"I can't walk past a Forever 21 and not think of the dozens of youth who tell me they get paid three cents per sleeve or five cents per zipper," sociologist Stephanie Canizales says. She adds that these are the same children who "can't pay the clinic bills from the headaches and neck pains they get working their sewing machines."
A Ph.D. candidate at the University of Southern California, Canizales is studying a subset of child migrants that has been largely overlooked in academia and the media: those who emigrated without a parent and did not reunite with a parent upon reaching the United States. After speaking with more than 200 unaccompanied child migrants in Los Angeles, Canizales has discovered that many face "extreme forms of exploitation." Those who work in the garment industry are subject to "wage theft, denial of breaks, and being locked in during work hours without proper lighting and ventilation," she says.
Of all the unparented child migrants Canizales has spoken with, the most memorable is the first one she ever met: her mother, who arrived in Los Angeles from El Salvador in the 1970s at the age of nine. For the subsequent nine years, she moved often, living with an aunt, a friend of the family, and others. "My mom spent most of her childhood feeling like a burden on others, feeling unsafe and uncomfortable. She couldn't ask anyone for anything, couldn't express her needs or desires. She was a stranger everywhere she went," Canizales says. One day, when Canizales' mother was 17, her aunt was the first to offer her new undergarments, and this made her feel loved.
Canizales' mother didn’t really talk about her experiences as a child migrant until two years ago, once Canizales had already begun her doctoral research. Hearing her mother's story re-affirmed to Canizales that she was doing what she was meant to do. "I am helping to expose a history that so many Central American immigrant parents of U.S.-born children were too fearful, traumatized, and heartbroken to pass on to their children," she says.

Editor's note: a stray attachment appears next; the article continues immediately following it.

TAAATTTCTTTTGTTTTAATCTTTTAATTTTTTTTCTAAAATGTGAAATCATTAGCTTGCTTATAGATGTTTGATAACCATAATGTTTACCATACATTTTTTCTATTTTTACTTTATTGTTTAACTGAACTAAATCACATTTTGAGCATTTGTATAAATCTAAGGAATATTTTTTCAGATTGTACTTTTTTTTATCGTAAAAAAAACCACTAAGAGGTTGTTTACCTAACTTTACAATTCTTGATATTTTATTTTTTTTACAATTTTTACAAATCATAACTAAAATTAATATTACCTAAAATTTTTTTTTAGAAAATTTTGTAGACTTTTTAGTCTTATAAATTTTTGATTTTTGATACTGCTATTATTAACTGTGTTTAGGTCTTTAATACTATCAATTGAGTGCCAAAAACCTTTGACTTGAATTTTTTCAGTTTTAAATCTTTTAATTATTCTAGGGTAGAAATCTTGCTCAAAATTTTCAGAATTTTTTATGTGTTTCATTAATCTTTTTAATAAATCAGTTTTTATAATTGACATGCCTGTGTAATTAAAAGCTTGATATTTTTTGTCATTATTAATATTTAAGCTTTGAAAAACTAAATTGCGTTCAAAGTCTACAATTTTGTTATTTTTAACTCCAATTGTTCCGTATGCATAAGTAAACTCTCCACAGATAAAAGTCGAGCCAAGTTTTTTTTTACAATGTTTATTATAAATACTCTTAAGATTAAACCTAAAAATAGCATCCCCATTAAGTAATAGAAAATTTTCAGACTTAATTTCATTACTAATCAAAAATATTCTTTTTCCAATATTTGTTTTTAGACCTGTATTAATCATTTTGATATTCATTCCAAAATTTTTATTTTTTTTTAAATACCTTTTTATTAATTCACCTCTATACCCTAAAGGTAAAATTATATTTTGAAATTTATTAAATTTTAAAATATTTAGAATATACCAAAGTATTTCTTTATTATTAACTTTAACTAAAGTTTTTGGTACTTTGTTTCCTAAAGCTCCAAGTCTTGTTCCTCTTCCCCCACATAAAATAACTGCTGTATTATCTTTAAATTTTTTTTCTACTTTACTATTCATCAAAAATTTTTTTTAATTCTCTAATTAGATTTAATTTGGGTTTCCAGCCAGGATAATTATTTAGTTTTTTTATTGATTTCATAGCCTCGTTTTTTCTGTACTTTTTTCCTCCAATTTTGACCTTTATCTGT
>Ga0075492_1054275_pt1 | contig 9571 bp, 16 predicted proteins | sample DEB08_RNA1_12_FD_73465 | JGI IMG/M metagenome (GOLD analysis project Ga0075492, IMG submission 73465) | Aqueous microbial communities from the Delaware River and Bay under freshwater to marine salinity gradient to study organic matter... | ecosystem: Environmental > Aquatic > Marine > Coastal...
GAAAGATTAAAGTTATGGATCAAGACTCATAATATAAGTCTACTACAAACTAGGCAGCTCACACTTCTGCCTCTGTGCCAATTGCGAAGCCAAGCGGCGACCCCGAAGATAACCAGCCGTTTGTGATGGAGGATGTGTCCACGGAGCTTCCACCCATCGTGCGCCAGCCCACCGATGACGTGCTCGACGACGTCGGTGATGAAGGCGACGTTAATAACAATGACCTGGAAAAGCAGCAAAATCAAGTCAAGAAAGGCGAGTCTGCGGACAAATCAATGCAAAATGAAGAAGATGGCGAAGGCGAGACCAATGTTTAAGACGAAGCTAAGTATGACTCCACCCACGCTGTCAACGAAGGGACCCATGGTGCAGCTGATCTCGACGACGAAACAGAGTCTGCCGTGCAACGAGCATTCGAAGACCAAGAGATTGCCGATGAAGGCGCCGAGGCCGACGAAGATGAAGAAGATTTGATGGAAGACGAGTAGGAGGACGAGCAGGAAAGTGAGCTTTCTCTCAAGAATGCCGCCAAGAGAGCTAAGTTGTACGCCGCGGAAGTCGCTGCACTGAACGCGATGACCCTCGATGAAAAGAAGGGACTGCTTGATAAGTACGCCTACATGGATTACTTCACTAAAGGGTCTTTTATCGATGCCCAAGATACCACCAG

Canizales is proud of her many career accomplishments to date: She is the first graduate student in her sociology department to receive a National Science Foundation grant, and she has published her first article in a top peer-reviewed journal, Ethnic and Racial Studies.
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But what Canizales says she is most proud of is her connection to the community that she studies. Canizales doesn't merely conduct research in the Pico-Union and MacArthur Park neighborhoods of Los Angeles; she volunteers and lives there too. Though Canizales spent most of her childhood in suburban Orange County, she is now re-acquainted with the same busy streets that her mother walked as a girl. She is familiar with the pupuserias that stay open late, the corn-on-the-cob vendors who ring bells, the preachers who sermonize on street corners, and the newlyweds who whisper to each other in Spanish or K'iche or Kanjobal. When Canizales enters this community as a sociologist, she says she never treats an interview as mere data collection but rather as "an opportunity to connect with someone."
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